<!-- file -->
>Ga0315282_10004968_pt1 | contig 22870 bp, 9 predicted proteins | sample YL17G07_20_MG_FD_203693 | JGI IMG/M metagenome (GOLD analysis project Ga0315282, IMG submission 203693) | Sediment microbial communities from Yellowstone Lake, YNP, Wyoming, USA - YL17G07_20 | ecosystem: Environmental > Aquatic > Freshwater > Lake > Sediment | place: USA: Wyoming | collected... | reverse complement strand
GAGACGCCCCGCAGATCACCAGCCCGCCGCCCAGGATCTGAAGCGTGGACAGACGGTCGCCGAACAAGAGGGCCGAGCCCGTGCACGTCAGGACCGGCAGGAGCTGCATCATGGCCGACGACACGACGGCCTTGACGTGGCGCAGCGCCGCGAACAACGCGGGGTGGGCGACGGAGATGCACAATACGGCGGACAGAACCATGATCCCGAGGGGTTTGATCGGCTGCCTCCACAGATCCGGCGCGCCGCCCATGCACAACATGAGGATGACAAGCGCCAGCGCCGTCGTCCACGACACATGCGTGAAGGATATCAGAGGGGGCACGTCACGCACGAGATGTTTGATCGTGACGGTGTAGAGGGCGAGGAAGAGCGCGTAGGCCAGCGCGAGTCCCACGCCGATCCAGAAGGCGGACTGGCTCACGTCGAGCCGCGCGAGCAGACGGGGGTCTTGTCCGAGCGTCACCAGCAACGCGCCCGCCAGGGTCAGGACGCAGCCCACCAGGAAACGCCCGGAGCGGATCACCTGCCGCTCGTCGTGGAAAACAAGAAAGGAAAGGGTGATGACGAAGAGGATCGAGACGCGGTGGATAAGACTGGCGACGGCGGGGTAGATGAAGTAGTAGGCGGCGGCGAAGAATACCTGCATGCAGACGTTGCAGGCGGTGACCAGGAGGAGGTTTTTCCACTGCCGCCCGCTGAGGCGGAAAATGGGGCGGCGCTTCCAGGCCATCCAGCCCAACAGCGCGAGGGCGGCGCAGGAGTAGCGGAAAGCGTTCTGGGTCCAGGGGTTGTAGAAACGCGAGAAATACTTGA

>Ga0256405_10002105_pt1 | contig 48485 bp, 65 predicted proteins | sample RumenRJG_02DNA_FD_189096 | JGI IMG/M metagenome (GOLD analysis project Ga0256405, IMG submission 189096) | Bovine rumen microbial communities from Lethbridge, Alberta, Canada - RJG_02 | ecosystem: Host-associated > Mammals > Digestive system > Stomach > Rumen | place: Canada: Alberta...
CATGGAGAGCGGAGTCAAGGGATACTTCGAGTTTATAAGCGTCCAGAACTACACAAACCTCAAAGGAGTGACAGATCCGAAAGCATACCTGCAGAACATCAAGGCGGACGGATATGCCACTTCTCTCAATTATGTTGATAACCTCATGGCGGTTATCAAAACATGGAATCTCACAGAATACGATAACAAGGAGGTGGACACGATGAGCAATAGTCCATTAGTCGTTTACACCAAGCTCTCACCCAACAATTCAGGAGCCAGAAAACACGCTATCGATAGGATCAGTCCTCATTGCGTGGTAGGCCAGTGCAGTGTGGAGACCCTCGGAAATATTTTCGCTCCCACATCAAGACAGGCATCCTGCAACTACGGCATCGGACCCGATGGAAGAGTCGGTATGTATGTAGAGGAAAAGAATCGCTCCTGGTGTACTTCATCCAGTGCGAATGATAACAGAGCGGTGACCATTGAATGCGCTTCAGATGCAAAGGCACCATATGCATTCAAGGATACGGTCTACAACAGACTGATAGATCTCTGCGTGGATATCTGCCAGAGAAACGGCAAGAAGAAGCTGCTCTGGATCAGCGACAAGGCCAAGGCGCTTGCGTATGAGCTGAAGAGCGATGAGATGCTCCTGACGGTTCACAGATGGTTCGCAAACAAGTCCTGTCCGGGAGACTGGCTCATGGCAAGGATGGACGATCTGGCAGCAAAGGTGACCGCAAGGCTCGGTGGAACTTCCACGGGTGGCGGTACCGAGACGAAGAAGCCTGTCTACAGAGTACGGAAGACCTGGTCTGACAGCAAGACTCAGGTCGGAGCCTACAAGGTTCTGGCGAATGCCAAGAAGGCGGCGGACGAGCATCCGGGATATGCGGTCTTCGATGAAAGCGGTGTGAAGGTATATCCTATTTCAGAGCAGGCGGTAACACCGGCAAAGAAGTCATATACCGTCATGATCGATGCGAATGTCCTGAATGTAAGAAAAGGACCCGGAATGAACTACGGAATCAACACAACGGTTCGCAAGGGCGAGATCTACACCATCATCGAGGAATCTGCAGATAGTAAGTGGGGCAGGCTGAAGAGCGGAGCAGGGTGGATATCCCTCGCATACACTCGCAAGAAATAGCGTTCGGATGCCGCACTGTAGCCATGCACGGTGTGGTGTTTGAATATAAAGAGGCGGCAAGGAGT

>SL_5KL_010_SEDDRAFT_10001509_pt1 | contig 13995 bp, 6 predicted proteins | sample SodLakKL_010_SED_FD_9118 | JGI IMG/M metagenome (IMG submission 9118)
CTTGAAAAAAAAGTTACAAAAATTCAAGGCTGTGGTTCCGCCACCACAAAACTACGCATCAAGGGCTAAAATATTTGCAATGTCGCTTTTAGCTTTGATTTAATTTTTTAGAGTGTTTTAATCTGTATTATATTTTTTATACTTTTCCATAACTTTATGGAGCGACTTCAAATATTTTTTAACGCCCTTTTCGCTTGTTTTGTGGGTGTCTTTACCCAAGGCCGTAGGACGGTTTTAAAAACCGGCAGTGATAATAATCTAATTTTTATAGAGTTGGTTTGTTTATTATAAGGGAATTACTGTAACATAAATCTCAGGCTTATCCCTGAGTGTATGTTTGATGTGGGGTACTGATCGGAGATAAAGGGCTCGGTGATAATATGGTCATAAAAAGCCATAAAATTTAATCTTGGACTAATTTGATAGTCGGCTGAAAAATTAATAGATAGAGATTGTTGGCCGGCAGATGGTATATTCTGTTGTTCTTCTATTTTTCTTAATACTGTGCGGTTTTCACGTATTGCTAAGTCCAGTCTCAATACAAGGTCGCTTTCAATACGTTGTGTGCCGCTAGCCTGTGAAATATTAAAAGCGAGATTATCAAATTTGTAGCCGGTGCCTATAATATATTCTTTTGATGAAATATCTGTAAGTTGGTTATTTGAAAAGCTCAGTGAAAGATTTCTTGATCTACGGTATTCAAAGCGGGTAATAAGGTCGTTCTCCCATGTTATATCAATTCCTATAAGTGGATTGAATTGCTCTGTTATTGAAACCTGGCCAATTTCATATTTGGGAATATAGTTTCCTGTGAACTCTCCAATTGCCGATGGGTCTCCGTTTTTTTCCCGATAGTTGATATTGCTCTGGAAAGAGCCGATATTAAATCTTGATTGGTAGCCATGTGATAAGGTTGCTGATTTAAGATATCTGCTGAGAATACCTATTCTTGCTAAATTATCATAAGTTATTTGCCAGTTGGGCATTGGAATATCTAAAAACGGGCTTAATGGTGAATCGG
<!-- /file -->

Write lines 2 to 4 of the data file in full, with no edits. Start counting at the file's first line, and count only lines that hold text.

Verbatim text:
GAGACGCCCCGCAGATCACCAGCCCGCCGCCCAGGATCTGAAGCGTGGACAGACGGTCGCCGAACAAGAGGGCCGAGCCCGTGCACGTCAGGACCGGCAGGAGCTGCATCATGGCCGACGACACGACGGCCTTGACGTGGCGCAGCGCCGCGAACAACGCGGGGTGGGCGACGGAGATGCACAATACGGCGGACAGAACCATGATCCCGAGGGGTTTGATCGGCTGCCTCCACAGATCCGGCGCGCCGCCCATGCACAACATGAGGATGACAAGCGCCAGCGCCGTCGTCCACGACACATGCGTGAAGGATATCAGAGGGGGCACGTCACGCACGAGATGTTTGATCGTGACGGTGTAGAGGGCGAGGAAGAGCGCGTAGGCCAGCGCGAGTCCCACGCCGATCCAGAAGGCGGACTGGCTCACGTCGAGCCGCGCGAGCAGACGGGGGTCTTGTCCGAGCGTCACCAGCAACGCGCCCGCCAGGGTCAGGACGCAGCCCACCAGGAAACGCCCGGAGCGGATCACCTGCCGCTCGTCGTGGAAAACAAGAAAGGAAAGGGTGATGACGAAGAGGATCGAGACGCGGTGGATAAGACTGGCGACGGCGGGGTAGATGAAGTAGTAGGCGGCGGCGAAGAATACCTGCATGCAGACGTTGCAGGCGGTGACCAGGAGGAGGTTTTTCCACTGCCGCCCGCTGAGGCGGAAAATGGGGCGGCGCTTCCAGGCCATCCAGCCCAACAGCGCGAGGGCGGCGCAGGAGTAGCGGAAAGCGTTCTGGGTCCAGGGGTTGTAGAAACGCGAGAAATACTTGA

>Ga0256405_10002105_pt1 | contig 48485 bp, 65 predicted proteins | sample RumenRJG_02DNA_FD_189096 | JGI IMG/M metagenome (GOLD analysis project Ga0256405, IMG submission 189096) | Bovine rumen microbial communities from Lethbridge, Alberta, Canada - RJG_02 | ecosystem: Host-associated > Mammals > Digestive system > Stomach > Rumen | place: Canada: Alberta...
CATGGAGAGCGGAGTCAAGGGATACTTCGAGTTTATAAGCGTCCAGAACTACACAAACCTCAAAGGAGTGACAGATCCGAAAGCATACCTGCAGAACATCAAGGCGGACGGATATGCCACTTCTCTCAATTATGTTGATAACCTCATGGCGGTTATCAAAACATGGAATCTCACAGAATACGATAACAAGGAGGTGGACACGATGAGCAATAGTCCATTAGTCGTTTACACCAAGCTCTCACCCAACAATTCAGGAGCCAGAAAACACGCTATCGATAGGATCAGTCCTCATTGCGTGGTAGGCCAGTGCAGTGTGGAGACCCTCGGAAATATTTTCGCTCCCACATCAAGACAGGCATCCTGCAACTACGGCATCGGACCCGATGGAAGAGTCGGTATGTATGTAGAGGAAAAGAATCGCTCCTGGTGTACTTCATCCAGTGCGAATGATAACAGAGCGGTGACCATTGAATGCGCTTCAGATGCAAAGGCACCATATGCATTCAAGGATACGGTCTACAACAGACTGATAGATCTCTGCGTGGATATCTGCCAGAGAAACGGCAAGAAGAAGCTGCTCTGGATCAGCGACAAGGCCAAGGCGCTTGCGTATGAGCTGAAGAGCGATGAGATGCTCCTGACGGTTCACAGATGGTTCGCAAACAAGTCCTGTCCGGGAGACTGGCTCATGGCAAGGATGGACGATCTGGCAGCAAAGGTGACCGCAAGGCTCGGTGGAACTTCCACGGGTGGCGGTACCGAGACGAAGAAGCCTGTCTACAGAGTACGGAAGACCTGGTCTGACAGCAAGACTCAGGTCGGAGCCTACAAGGTTCTGGCGAATGCCAAGAAGGCGGCGGACGAGCATCCGGGATATGCGGTCTTCGATGAAAGCGGTGTGAAGGTATATCCTATTTCAGAGCAGGCGGTAACACCGGCAAAGAAGTCATATACCGTCATGATCGATGCGAATGTCCTGAATGTAAGAAAAGGACCCGGAATGAACTACGGAATCAACACAACGGTTCGCAAGGGCGAGATCTACACCATCATCGAGGAATCTGCAGATAGTAAGTGGGGCAGGCTGAAGAGCGGAGCAGGGTGGATATCCCTCGCATACACTCGCAAGAAATAGCGTTCGGATGCCGCACTGTAGCCATGCACGGTGTGGTGTTTGAATATAAAGAGGCGGCAAGGAGT